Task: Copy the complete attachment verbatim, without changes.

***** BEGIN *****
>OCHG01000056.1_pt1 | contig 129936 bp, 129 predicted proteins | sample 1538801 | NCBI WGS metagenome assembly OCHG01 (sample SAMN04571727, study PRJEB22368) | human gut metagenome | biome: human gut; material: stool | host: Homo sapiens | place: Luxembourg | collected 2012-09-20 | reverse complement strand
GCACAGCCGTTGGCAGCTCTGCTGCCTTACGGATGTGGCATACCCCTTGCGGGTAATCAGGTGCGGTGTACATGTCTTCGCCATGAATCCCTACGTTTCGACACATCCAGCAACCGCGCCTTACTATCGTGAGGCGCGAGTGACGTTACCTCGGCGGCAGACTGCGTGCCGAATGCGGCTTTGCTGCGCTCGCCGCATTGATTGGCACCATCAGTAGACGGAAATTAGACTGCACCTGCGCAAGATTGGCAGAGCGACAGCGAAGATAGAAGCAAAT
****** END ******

>OCHG01000056.1_pt1 | contig 129936 bp, 129 predicted proteins | sample 1538801 | NCBI WGS metagenome assembly OCHG01 (sample SAMN04571727, study PRJEB22368) | human gut metagenome | biome: human gut; material: stool | host: Homo sapiens | place: Luxembourg | collected 2012-09-20 | reverse complement strand
GCACAGCCGTTGGCAGCTCTGCTGCCTTACGGATGTGGCATACCCCTTGCGGGTAATCAGGTGCGGTGTACATGTCTTCGCCATGAATCCCTACGTTTCGACACATCCAGCAACCGCGCCTTACTATCGTGAGGCGCGAGTGACGTTACCTCGGCGGCAGACTGCGTGCCGAATGCGGCTTTGCTGCGCTCGCCGCATTGATTGGCACCATCAGTAGACGGAAATTAGACTGCACCTGCGCAAGATTGGCAGAGCGACAGCGAAGATAGAAGCAAAT